At worst, that type of conversation can quickly get awkward, or worse, heated.
Any communication you initiate must be developed for the individual you're dealing with. With Emotional Intelligence you recognize that people respond differently to different communication styles. You must also recognize how your own emotions may get in the way.
Using EI concepts. you must remain flexible and adaptable while you sand for your principles.
That being said, when addressing racial prejudice in the workplace, I offer the following suggestions:
- Get the full story.
- Choose the right time and place
- Certain comments require immediate attention. For example, do not allow a co-worker to make someone else feel uncomfortable with racially charged comments. If they are not immediately addressed shows tacit support.
- The most productive conversations about race are on a one-to-one basis where people feel more comfortable.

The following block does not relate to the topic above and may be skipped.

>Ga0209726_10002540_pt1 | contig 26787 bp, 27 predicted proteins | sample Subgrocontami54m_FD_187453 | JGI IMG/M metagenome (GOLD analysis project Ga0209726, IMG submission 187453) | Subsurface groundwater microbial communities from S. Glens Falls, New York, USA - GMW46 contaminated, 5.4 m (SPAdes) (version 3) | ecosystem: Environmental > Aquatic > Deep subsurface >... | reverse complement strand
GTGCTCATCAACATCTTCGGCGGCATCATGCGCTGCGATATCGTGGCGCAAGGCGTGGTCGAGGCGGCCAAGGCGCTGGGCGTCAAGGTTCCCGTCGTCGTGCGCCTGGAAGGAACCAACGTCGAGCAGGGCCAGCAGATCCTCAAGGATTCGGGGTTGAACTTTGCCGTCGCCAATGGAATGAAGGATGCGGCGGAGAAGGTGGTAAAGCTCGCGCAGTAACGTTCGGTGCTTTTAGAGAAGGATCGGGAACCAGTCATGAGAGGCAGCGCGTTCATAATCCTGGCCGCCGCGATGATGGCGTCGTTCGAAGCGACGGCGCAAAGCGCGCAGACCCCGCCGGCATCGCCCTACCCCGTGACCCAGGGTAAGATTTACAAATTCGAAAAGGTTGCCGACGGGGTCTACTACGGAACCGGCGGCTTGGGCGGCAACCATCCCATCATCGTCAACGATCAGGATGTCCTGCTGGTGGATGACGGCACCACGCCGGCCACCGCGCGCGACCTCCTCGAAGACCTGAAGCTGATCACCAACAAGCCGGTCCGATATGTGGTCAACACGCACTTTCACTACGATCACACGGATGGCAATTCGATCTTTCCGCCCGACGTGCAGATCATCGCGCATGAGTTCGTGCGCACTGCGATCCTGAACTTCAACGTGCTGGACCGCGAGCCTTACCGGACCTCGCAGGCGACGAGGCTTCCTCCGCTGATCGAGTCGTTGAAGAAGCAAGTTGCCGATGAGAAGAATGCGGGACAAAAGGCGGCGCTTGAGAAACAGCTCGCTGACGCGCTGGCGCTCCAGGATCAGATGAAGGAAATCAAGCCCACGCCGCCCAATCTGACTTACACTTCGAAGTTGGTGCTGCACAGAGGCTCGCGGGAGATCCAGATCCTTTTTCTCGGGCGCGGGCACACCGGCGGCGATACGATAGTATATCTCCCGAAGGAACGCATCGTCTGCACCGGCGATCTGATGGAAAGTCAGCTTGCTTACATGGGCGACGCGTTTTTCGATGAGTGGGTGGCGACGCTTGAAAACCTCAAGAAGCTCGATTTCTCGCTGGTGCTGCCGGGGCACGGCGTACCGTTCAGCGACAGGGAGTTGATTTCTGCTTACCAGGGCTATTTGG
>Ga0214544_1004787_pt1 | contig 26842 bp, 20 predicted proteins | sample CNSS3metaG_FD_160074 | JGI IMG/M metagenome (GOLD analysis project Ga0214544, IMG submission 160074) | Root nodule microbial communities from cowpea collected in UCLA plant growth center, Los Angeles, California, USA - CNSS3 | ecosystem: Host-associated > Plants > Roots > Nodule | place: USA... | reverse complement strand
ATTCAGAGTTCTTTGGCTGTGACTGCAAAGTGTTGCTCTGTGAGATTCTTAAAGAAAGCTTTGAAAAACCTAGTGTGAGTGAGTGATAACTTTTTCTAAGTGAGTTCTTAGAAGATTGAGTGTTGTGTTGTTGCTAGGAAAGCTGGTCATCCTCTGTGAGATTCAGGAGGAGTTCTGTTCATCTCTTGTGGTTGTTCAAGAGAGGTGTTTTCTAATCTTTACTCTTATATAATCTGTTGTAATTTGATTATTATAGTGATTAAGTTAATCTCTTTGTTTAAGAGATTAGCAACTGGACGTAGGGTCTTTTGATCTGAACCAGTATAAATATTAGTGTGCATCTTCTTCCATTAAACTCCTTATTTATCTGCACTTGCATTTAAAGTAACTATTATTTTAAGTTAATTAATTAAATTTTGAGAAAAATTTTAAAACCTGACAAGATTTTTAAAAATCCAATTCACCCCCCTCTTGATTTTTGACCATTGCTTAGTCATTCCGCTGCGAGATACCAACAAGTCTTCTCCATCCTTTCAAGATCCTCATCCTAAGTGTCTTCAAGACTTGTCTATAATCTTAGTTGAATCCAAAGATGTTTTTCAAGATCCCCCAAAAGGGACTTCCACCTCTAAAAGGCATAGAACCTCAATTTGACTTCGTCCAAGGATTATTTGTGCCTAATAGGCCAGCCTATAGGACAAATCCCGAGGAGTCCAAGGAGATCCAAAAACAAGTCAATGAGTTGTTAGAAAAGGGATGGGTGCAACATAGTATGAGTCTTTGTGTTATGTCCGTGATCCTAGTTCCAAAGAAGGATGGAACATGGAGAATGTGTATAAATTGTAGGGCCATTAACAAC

- It is a good idea to prepare the person for this sensitive topic.
- Make sure it is understood that your goal is to be helpful.
- The goal is to get them listening while minimizing the tendency to get defensive.
- At times, we've all been quick to judge people or situations based on appearances, without details.
- Be open to hearing your communication co-worker's true opinions, and acknowledge their feelings.
- Ask questions like: "Is that how you meant it?" Or, "Am I missing something?"
- Listen carefully, and speak respectfully.
- Admit your own failures.
Of course a proactive approach is needed. We recommend taking a course and have your team leaders subscribe to one of our plans. Click here to compare our plans. To save costs per employee, we have 5 and 10 employee subscription programs. If you need more, contact us to prepare a custom plan.